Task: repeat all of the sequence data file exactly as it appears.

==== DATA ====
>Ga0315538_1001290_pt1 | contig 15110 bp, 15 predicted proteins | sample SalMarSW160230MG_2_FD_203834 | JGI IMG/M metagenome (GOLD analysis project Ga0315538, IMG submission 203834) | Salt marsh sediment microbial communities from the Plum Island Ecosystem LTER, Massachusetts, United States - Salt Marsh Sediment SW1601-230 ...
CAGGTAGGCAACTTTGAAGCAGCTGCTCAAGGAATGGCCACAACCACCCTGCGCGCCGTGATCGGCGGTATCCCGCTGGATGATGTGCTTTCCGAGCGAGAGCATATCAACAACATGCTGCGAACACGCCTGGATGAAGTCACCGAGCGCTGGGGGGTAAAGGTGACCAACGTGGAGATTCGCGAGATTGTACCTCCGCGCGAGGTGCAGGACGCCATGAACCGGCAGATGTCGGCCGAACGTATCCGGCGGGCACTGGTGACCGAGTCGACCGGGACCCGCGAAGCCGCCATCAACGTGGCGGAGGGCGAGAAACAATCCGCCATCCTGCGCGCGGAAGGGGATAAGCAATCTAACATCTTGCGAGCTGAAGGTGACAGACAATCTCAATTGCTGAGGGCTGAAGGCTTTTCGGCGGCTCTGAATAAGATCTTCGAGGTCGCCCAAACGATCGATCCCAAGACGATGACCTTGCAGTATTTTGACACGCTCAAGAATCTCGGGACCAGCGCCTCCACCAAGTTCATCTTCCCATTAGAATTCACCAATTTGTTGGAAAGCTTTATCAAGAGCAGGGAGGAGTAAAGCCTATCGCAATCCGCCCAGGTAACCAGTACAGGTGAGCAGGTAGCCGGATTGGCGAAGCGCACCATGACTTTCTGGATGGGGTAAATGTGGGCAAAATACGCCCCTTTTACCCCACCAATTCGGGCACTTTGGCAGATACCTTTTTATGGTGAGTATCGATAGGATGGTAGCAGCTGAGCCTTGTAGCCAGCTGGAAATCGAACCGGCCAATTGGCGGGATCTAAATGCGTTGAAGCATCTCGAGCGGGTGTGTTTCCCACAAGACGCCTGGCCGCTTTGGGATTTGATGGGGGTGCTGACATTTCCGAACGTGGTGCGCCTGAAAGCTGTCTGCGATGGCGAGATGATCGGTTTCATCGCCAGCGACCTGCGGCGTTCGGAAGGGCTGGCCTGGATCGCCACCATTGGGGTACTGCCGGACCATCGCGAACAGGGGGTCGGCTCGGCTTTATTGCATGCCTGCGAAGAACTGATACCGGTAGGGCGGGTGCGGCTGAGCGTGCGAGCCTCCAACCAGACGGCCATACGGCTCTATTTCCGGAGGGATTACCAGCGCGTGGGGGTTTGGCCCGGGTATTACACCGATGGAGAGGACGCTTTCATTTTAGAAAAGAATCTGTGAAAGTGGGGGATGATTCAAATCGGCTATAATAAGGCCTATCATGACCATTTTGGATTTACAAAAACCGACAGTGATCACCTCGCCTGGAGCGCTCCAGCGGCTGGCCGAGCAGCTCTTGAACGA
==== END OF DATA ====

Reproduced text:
>Ga0315538_1001290_pt1 | contig 15110 bp, 15 predicted proteins | sample SalMarSW160230MG_2_FD_203834 | JGI IMG/M metagenome (GOLD analysis project Ga0315538, IMG submission 203834) | Salt marsh sediment microbial communities from the Plum Island Ecosystem LTER, Massachusetts, United States - Salt Marsh Sediment SW1601-230 ...
CAGGTAGGCAACTTTGAAGCAGCTGCTCAAGGAATGGCCACAACCACCCTGCGCGCCGTGATCGGCGGTATCCCGCTGGATGATGTGCTTTCCGAGCGAGAGCATATCAACAACATGCTGCGAACACGCCTGGATGAAGTCACCGAGCGCTGGGGGGTAAAGGTGACCAACGTGGAGATTCGCGAGATTGTACCTCCGCGCGAGGTGCAGGACGCCATGAACCGGCAGATGTCGGCCGAACGTATCCGGCGGGCACTGGTGACCGAGTCGACCGGGACCCGCGAAGCCGCCATCAACGTGGCGGAGGGCGAGAAACAATCCGCCATCCTGCGCGCGGAAGGGGATAAGCAATCTAACATCTTGCGAGCTGAAGGTGACAGACAATCTCAATTGCTGAGGGCTGAAGGCTTTTCGGCGGCTCTGAATAAGATCTTCGAGGTCGCCCAAACGATCGATCCCAAGACGATGACCTTGCAGTATTTTGACACGCTCAAGAATCTCGGGACCAGCGCCTCCACCAAGTTCATCTTCCCATTAGAATTCACCAATTTGTTGGAAAGCTTTATCAAGAGCAGGGAGGAGTAAAGCCTATCGCAATCCGCCCAGGTAACCAGTACAGGTGAGCAGGTAGCCGGATTGGCGAAGCGCACCATGACTTTCTGGATGGGGTAAATGTGGGCAAAATACGCCCCTTTTACCCCACCAATTCGGGCACTTTGGCAGATACCTTTTTATGGTGAGTATCGATAGGATGGTAGCAGCTGAGCCTTGTAGCCAGCTGGAAATCGAACCGGCCAATTGGCGGGATCTAAATGCGTTGAAGCATCTCGAGCGGGTGTGTTTCCCACAAGACGCCTGGCCGCTTTGGGATTTGATGGGGGTGCTGACATTTCCGAACGTGGTGCGCCTGAAAGCTGTCTGCGATGGCGAGATGATCGGTTTCATCGCCAGCGACCTGCGGCGTTCGGAAGGGCTGGCCTGGATCGCCACCATTGGGGTACTGCCGGACCATCGCGAACAGGGGGTCGGCTCGGCTTTATTGCATGCCTGCGAAGAACTGATACCGGTAGGGCGGGTGCGGCTGAGCGTGCGAGCCTCCAACCAGACGGCCATACGGCTCTATTTCCGGAGGGATTACCAGCGCGTGGGGGTTTGGCCCGGGTATTACACCGATGGAGAGGACGCTTTCATTTTAGAAAAGAATCTGTGAAAGTGGGGGATGATTCAAATCGGCTATAATAAGGCCTATCATGACCATTTTGGATTTACAAAAACCGACAGTGATCACCTCGCCTGGAGCGCTCCAGCGGCTGGCCGAGCAGCTCTTGAACGA